Tag Archives: learning

When you can no longer say ‘I didn’t know’ … it’s time to #changethedate

Thirty years ago today, I was a schoolgirl standing in the crowds around Sydney Harbour watching a re-enactment of the landing of the First Fleet 200 years before. I didn’t know then that at the same moment, the largest protest in Australia since the Vietnam War was happening just down the street.

I didn’t know then that the day I had been singing about as the “celebration of a nation” was for many others felt and remembered as “Invasion Day”, “Day of Mourning” and “Survival Day.” 

I didn’t know then that the Prime Minister was making a promise that day that there would be a treaty with our indigenous peoples within two years, a treaty that has still not eventuated, making Australia the only Commonwealth country without one.

I didn’t know then that sixteen years earlier, a tent embassy had been established outside Parliament House as a response to our nation’s refusal to recognise the rights of our indigenous peoples. I had caught a glimpse of that tent while on a school excursion two years prior, but I certainly hadn’t been told what it was or had that story included in our introduction to our country’s (white) history.

I didn’t know then that fifty years earlier, Aboriginal men had been locked up at the Redfern Police Barracks stable and then forced to be unwilling participants in an (inaccurate) re-enactment of the events of 150 years prior.

I didn’t know then that the mortality rate of indigenous children in Australia is twice that of non-indigenous children, or that there is a life expectancy gap of between 10 and 17 years.

I didn’t know then the words “stolen generations.” I had never heard them and would be horrified to discover what they mean.

I didn’t know then a single Aboriginal person. I hadn’t heard their stories, been welcomed onto their lands, been embraced by their communities, sung together as sisters and brothers, learned from their incredibly rich and diverse cultures.

And I didn’t know then that as well as my First Fleet ancestors whom I was taught to take such pride in, I have ancestors who participated in massacres of indigenous Australians. That this, too, is my history.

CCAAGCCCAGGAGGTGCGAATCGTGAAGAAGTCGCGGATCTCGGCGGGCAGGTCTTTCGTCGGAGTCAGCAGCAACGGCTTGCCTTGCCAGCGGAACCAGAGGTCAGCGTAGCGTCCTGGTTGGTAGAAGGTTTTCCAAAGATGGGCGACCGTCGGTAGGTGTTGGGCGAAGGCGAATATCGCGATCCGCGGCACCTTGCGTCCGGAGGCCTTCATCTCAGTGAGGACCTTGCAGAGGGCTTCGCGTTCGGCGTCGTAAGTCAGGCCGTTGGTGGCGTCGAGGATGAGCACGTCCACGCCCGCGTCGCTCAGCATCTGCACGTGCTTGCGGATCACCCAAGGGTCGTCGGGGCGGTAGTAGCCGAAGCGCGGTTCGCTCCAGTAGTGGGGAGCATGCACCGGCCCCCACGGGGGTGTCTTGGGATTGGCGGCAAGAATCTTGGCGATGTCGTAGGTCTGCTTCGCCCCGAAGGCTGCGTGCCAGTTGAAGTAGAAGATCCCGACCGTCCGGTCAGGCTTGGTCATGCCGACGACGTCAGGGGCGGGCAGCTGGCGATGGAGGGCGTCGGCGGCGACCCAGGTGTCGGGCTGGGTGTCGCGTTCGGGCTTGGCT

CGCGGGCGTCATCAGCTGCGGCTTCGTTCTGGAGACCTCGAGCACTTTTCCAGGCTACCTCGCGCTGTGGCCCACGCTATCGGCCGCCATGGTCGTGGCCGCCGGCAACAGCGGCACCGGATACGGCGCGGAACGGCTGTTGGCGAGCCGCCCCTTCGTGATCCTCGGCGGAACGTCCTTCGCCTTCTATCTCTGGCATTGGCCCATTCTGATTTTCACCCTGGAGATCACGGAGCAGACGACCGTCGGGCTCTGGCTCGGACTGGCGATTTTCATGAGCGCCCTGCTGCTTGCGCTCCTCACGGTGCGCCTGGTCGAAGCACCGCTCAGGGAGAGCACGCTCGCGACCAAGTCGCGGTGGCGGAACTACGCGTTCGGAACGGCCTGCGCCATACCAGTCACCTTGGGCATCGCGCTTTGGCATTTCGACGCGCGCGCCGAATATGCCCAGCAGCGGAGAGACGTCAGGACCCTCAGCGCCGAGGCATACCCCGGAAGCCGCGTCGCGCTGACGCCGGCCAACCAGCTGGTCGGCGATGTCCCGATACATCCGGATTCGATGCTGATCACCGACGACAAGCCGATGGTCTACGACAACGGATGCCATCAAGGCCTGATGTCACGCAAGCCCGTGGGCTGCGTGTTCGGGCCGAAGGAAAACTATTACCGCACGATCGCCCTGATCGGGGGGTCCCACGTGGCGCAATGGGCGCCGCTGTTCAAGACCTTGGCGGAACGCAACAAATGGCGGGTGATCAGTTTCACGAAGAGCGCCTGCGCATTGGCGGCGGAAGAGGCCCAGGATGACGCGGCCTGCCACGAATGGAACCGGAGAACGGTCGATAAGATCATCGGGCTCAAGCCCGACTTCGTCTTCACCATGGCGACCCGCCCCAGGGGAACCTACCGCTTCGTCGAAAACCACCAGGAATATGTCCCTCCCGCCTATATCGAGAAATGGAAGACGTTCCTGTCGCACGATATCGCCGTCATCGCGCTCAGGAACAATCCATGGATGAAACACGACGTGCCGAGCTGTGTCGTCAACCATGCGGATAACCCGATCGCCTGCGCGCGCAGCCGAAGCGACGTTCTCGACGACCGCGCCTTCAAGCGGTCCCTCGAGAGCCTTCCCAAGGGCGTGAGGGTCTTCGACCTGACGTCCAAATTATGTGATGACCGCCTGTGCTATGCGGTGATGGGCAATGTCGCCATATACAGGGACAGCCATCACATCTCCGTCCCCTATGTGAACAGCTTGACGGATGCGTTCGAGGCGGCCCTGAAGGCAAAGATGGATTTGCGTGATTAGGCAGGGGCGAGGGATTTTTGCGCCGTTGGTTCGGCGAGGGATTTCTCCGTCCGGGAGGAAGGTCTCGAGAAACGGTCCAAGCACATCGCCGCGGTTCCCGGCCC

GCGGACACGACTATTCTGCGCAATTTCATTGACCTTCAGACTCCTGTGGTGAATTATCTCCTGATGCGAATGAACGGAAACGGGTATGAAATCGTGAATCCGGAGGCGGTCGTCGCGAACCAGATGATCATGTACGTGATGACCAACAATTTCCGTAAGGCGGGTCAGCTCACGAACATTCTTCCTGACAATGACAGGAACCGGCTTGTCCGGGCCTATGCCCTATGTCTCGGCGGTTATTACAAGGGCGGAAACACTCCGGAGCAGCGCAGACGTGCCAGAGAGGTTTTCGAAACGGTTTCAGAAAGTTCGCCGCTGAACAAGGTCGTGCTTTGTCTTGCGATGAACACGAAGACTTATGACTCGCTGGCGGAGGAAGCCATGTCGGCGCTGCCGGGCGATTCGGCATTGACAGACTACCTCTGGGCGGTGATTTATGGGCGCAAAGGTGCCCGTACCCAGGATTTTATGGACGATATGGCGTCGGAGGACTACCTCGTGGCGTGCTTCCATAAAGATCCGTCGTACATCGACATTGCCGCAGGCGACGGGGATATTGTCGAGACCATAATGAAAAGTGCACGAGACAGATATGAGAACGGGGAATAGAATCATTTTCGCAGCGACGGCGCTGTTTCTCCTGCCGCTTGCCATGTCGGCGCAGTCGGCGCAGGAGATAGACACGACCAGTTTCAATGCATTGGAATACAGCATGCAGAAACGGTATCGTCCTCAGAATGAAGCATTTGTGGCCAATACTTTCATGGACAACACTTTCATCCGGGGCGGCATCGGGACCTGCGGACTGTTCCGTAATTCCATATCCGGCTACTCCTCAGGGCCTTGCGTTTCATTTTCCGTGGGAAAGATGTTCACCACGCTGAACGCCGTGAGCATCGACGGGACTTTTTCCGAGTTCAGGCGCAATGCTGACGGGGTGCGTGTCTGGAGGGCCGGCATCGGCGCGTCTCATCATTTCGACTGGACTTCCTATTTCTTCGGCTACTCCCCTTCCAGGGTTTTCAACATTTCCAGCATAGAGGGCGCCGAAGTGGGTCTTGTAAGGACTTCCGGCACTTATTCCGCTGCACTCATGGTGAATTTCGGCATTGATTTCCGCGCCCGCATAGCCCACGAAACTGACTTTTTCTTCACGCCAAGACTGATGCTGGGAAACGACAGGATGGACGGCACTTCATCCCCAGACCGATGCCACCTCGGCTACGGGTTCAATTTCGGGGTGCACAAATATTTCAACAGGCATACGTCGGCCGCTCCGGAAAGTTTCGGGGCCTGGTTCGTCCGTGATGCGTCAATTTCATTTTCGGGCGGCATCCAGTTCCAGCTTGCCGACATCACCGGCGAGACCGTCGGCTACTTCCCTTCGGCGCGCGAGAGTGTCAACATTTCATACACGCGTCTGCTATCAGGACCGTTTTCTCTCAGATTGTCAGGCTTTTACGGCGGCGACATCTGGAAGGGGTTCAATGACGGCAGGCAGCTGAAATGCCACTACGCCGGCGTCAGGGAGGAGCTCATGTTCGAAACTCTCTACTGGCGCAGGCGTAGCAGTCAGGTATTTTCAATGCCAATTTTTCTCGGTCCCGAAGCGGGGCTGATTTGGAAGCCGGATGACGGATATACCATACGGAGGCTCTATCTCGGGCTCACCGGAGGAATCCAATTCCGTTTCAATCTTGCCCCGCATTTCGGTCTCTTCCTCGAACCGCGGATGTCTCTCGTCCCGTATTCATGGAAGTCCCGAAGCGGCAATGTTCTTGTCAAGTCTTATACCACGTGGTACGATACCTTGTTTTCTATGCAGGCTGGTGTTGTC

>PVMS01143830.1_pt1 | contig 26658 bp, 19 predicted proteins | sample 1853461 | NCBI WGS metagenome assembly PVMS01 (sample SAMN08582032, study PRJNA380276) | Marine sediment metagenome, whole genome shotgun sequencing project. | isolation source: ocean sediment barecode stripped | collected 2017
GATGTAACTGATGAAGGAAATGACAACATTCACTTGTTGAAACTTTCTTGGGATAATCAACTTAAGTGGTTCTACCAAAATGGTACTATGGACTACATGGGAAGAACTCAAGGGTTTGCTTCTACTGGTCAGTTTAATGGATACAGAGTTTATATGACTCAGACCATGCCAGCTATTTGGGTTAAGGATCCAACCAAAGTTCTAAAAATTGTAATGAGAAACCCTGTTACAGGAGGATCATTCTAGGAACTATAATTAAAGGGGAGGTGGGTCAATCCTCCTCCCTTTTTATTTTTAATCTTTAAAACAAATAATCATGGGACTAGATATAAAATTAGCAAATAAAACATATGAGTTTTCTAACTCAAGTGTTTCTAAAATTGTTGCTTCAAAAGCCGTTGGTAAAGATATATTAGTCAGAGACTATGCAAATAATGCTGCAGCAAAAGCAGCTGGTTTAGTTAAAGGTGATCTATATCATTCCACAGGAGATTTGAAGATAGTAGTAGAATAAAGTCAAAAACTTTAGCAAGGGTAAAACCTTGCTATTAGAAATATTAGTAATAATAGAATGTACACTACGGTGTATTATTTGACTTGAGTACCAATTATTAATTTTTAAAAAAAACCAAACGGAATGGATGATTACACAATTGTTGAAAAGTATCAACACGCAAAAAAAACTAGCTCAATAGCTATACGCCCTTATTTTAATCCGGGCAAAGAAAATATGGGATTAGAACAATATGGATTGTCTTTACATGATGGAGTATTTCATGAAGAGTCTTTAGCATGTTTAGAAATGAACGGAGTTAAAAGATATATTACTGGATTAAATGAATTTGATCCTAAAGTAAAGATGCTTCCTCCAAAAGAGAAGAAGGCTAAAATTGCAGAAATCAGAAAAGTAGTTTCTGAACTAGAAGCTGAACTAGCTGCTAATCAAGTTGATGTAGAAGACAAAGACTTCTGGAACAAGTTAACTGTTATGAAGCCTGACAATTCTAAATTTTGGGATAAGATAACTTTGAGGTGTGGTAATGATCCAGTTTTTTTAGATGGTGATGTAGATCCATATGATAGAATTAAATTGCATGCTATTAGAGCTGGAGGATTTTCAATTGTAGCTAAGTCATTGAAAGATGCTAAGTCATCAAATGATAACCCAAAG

I didn’t know then. But I know now.

And now that I know, I can’t find today a day of celebration.

Now that I have learned, I can’t pretend that this doesn’t affect me or touch my life.

Now that I have listened, I can’t ignore the pain and hurt that has been shared with me by those who carry it.

That’s why I believe it’s time to #changethedate.

 

*Just to be clear, I do think 26 January should continue to be a day on which we acknowledge and remember the troubled history of this land and consider how we can work towards greater reconciliation and justice. But I think we should choose another day for our National Celebration Holiday.

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My Australia Day thanksgiving

I have the privilege of living in a land that is home to the world’s oldest living culture.

My country’s indigenous people have been storytellers for thousands of years, a rich tradition that inspires and instructs me as I seek to be a good teller of truth through stories.

Communities across this land have shared some of their unique songs with those of us who have come here more recently, enriching our experience of the great diversity of music.

The peoples of my nation have been custodians and caretakers of the land in a way that encourages and challenges my own care for creation.

My continent has hosted around 700 indigenous languages, weaving a rich tapestry that intrigues me and provides great insight for those who study the history of linguistics. The modern revival of some of these languages is a testimony to their people’s diligence and resilience.

I have personally been welcomed without question into the homes and campfires of strangers through mutual friendships and even embraced by being given a Warlpiri skin name.

The indigenous cultures of my home maintain a deep and abiding spirituality that confronts my tendencies to the novel and the superficial.

Many of the people groups of my homeland have embraced the gospel, enculturating it in ways that demonstrate new facets of God’s grace and glory to me.

This January 26, I am thankful for all the richness, beauty, culture, and knowledge that my indigenous brothers and sisters have and can share with me.